Best of Tech Support
Question: after a power blackout I am having trouble with my drive. I am using the ext2 filesystem. With the help of the tomsrtbt floppy distribution and a couple of documents from the LDP, I have been able to boot in single-user mode. But when I try to execute the network script, the system sticks after echoing the following:
Disabling IPv$ packet forwarding sysctl: ip forwarding off
What can I try next?
—Roberto Kruse, email@example.com
I would advise you to boot from a rescue disk and run an e2fsck on the partitions of your damaged hard disk for an automatic check:
e2fsck -p -v /dev/<partition_to_fix>
Keep in mind that messing around with your disk, even with fsck and e2fsck, may result in loss of data, so be careful that you understand what you are about to do.
—Felipe E. Barousse Boué, firstname.lastname@example.org
You can try booting Linux with linux single or linux init=/bin/bash if all else fails. Type this at the LILO prompt. After that, you can look at the output of rpm -Va, which should tell you which packages have modified or missing files, and you can then re-install the said packages (with rpm -U --force /location/of/package.rpm) All that said, it's probably as good a time as any to upgrade your system to the latest Red Hat version, which should also fix your problem in the process.
—Marc Merlin, email@example.com
I would like to access a Disgo 16MB USB Flash RAM device from Mandrake Linux. Will Linux automatically mount this device? If so, how can I find it?
I believe that Mandrake uses the usbdevfs pseudo-filesystem, though I don't know where it mounts. Type mount to see. My Red Hat machine mounts it on /proc/bus/usb.
—Ben Ford, firstname.lastname@example.org
Linux supports USB storage devices if you have a recent kernel version. According to Mandrake's web site, they shipped 8.1 with kernel version 2.4.8. However, because the device drivers have evolved quite a bit in the last few months, it may be helpful to update to the latest 2.4.x version, which at the time of this writing is 2.4.18. You will need both the USB device filesystem and SCSI generic support. Then, check out the Linux USB Guide (linux-usb.sourceforge.net/USB-guide/book1.html). The “mass storage” section should be helpful.
—Chad Robinson, email@example.com
Practical Task Scheduling Deployment
July 20, 2016 12:00 pm CDT
One of the best things about the UNIX environment (aside from being stable and efficient) is the vast array of software tools available to help you do your job. Traditionally, a UNIX tool does only one thing, but does that one thing very well. For example, grep is very easy to use and can search vast amounts of data quickly. The find tool can find a particular file or files based on all kinds of criteria. It's pretty easy to string these tools together to build even more powerful tools, such as a tool that finds all of the .log files in the /home directory and searches each one for a particular entry. This erector-set mentality allows UNIX system administrators to seem to always have the right tool for the job.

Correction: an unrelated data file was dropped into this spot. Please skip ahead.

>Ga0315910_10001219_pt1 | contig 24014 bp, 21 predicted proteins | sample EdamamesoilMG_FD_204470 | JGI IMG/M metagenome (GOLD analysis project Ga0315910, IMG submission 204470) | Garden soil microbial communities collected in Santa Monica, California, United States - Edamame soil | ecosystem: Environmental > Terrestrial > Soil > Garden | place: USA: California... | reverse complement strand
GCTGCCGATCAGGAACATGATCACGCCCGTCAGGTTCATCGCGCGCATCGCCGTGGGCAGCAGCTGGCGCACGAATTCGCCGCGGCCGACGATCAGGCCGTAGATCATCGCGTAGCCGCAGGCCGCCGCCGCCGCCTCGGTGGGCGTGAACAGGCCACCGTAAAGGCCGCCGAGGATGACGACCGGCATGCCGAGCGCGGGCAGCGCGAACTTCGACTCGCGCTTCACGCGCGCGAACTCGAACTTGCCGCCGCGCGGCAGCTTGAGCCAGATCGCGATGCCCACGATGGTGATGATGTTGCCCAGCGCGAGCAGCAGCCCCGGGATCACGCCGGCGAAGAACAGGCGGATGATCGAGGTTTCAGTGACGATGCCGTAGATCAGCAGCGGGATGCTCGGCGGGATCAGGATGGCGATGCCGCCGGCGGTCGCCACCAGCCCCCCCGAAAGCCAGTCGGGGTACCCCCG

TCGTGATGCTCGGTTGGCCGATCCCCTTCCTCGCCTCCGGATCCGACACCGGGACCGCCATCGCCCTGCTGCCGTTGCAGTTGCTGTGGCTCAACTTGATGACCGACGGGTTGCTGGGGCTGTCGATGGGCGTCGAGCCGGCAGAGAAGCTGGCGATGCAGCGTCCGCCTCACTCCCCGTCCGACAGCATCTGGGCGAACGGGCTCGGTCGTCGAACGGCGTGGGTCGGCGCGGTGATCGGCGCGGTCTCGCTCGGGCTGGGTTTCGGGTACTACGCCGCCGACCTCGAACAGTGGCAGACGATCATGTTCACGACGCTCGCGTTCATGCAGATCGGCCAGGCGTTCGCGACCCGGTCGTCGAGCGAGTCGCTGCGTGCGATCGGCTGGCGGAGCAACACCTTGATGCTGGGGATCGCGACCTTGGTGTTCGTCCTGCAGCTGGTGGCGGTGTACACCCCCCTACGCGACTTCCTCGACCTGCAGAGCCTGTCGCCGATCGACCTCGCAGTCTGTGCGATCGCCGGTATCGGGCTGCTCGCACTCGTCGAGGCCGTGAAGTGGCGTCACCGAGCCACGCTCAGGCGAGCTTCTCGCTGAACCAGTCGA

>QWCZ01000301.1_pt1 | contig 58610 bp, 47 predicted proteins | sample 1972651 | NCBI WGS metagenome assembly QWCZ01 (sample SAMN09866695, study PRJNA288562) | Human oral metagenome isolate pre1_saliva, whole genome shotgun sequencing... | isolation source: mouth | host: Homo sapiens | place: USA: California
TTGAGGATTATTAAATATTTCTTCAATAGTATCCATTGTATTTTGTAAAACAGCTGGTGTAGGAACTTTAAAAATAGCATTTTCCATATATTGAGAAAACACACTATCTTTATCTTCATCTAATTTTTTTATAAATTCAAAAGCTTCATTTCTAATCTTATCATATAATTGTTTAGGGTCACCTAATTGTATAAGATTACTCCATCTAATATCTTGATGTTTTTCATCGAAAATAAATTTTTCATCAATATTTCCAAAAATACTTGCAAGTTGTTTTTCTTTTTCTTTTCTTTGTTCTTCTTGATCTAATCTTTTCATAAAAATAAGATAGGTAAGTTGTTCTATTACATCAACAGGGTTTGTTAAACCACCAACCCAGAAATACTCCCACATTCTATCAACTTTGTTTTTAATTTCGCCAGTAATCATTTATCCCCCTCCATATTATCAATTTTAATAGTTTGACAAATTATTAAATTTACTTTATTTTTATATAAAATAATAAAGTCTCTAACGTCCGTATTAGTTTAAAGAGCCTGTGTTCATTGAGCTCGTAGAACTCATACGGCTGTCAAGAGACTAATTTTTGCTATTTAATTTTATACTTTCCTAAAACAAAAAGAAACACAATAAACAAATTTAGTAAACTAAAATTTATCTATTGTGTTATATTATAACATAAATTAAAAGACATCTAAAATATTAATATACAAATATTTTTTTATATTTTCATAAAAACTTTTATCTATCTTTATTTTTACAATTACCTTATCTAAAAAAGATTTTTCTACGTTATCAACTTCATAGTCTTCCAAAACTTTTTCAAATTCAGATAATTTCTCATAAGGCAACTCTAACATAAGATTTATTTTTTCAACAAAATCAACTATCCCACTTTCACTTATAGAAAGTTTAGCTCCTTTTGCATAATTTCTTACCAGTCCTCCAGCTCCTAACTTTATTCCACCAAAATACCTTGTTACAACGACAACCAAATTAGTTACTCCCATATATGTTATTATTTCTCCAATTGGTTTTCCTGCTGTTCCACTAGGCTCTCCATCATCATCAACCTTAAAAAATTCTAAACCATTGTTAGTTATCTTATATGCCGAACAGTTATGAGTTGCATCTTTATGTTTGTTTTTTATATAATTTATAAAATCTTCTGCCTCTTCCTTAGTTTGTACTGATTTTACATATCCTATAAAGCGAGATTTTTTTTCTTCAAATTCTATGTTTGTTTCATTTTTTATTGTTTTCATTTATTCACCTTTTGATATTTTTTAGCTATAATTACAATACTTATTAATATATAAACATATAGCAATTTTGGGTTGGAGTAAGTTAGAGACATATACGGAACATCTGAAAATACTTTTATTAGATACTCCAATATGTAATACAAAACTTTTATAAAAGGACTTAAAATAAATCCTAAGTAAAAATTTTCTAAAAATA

Cron traditionally has been considered another such a tool for job scheduling, but is it enough? This webinar considers that very question. The first part builds on a previous Geek Guide, Beyond Cron, and briefly describes how to know when it might be time to consider upgrading your job scheduling infrastructure. The second part presents an actual planning and implementation framework.
Join Linux Journal's Mike Diehl and Pat Cameron of Help Systems.
Free to Linux Journal readers.Register Now!
- Google's SwiftShader Released
- SUSE LLC's SUSE Manager
- My +1 Sword of Productivity
- Murat Yener and Onur Dundar's Expert Android Studio (Wrox)
- Managing Linux Using Puppet
- Non-Linux FOSS: Caffeine!
- Interview with Patrick Volkerding
- SuperTuxKart 0.9.2 Released
- Parsing an RSS News Feed with a Bash Script
- Doing for User Space What We Did for Kernel Space
With all the industry talk about the benefits of Linux on Power and all the performance advantages offered by its open architecture, you may be considering a move in that direction. If you are thinking about analytics, big data and cloud computing, you would be right to evaluate Power. The idea of using commodity x86 hardware and replacing it every three years is an outdated cost model. It doesn’t consider the total cost of ownership, and it doesn’t consider the advantage of real processing power, high-availability and multithreading like a demon.
This ebook takes a look at some of the practical applications of the Linux on Power platform and ways you might bring all the performance power of this open architecture to bear for your organization. There are no smoke and mirrors here—just hard, cold, empirical evidence provided by independent sources. I also consider some innovative ways Linux on Power will be used in the future.Get the Guide